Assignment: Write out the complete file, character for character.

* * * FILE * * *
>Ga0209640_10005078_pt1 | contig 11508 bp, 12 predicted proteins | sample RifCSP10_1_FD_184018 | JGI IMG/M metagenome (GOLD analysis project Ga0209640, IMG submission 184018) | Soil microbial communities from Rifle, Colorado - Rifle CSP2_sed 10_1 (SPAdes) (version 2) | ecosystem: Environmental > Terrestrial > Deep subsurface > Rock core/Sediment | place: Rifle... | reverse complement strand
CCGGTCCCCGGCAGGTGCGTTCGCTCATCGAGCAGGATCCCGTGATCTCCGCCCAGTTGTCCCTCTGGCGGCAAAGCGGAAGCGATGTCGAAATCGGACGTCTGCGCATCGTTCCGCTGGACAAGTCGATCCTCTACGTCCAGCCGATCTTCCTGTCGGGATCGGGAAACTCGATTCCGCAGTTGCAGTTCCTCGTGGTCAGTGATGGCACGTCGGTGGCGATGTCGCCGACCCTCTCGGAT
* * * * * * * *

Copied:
>Ga0209640_10005078_pt1 | contig 11508 bp, 12 predicted proteins | sample RifCSP10_1_FD_184018 | JGI IMG/M metagenome (GOLD analysis project Ga0209640, IMG submission 184018) | Soil microbial communities from Rifle, Colorado - Rifle CSP2_sed 10_1 (SPAdes) (version 2) | ecosystem: Environmental > Terrestrial > Deep subsurface > Rock core/Sediment | place: Rifle... | reverse complement strand
CCGGTCCCCGGCAGGTGCGTTCGCTCATCGAGCAGGATCCCGTGATCTCCGCCCAGTTGTCCCTCTGGCGGCAAAGCGGAAGCGATGTCGAAATCGGACGTCTGCGCATCGTTCCGCTGGACAAGTCGATCCTCTACGTCCAGCCGATCTTCCTGTCGGGATCGGGAAACTCGATTCCGCAGTTGCAGTTCCTCGTGGTCAGTGATGGCACGTCGGTGGCGATGTCGCCGACCCTCTCGGAT